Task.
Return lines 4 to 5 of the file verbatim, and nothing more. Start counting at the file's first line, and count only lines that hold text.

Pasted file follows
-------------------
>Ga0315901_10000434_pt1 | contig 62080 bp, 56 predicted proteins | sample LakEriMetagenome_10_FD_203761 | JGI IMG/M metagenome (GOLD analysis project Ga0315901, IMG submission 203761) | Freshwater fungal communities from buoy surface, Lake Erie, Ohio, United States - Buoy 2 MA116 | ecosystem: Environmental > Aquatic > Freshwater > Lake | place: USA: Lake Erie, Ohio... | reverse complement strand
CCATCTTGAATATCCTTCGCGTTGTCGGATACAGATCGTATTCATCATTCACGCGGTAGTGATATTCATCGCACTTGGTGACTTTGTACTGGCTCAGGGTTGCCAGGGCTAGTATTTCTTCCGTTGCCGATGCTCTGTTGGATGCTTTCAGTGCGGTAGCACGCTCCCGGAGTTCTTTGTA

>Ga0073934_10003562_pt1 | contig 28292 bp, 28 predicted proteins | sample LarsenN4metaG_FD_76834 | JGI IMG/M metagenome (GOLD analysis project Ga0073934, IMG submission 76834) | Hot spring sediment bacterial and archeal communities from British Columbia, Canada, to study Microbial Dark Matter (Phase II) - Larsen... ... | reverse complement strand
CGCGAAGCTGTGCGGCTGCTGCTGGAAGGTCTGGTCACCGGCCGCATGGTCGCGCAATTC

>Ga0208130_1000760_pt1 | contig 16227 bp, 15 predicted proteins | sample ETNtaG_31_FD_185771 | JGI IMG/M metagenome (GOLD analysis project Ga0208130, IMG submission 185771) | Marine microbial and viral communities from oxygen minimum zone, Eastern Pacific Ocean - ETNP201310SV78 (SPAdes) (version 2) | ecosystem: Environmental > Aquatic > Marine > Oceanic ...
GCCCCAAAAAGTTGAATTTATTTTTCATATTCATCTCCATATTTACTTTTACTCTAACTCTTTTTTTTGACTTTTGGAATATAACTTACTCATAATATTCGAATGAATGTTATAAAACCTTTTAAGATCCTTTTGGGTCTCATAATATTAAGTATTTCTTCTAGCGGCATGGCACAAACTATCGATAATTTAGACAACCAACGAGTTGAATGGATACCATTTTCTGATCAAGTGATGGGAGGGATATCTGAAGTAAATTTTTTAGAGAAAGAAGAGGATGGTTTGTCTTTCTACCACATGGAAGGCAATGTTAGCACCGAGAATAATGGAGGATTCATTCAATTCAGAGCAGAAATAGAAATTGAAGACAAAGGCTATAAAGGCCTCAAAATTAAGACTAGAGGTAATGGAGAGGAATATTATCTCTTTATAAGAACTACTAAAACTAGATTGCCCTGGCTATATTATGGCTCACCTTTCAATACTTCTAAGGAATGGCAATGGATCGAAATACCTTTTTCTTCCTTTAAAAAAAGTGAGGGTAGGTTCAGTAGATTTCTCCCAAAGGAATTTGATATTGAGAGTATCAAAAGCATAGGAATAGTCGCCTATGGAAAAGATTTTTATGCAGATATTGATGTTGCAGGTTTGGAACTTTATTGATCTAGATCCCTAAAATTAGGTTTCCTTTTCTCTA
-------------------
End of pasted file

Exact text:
CGCGAAGCTGTGCGGCTGCTGCTGGAAGGTCTGGTCACCGGCCGCATGGTCGCGCAATTC

>Ga0208130_1000760_pt1 | contig 16227 bp, 15 predicted proteins | sample ETNtaG_31_FD_185771 | JGI IMG/M metagenome (GOLD analysis project Ga0208130, IMG submission 185771) | Marine microbial and viral communities from oxygen minimum zone, Eastern Pacific Ocean - ETNP201310SV78 (SPAdes) (version 2) | ecosystem: Environmental > Aquatic > Marine > Oceanic ...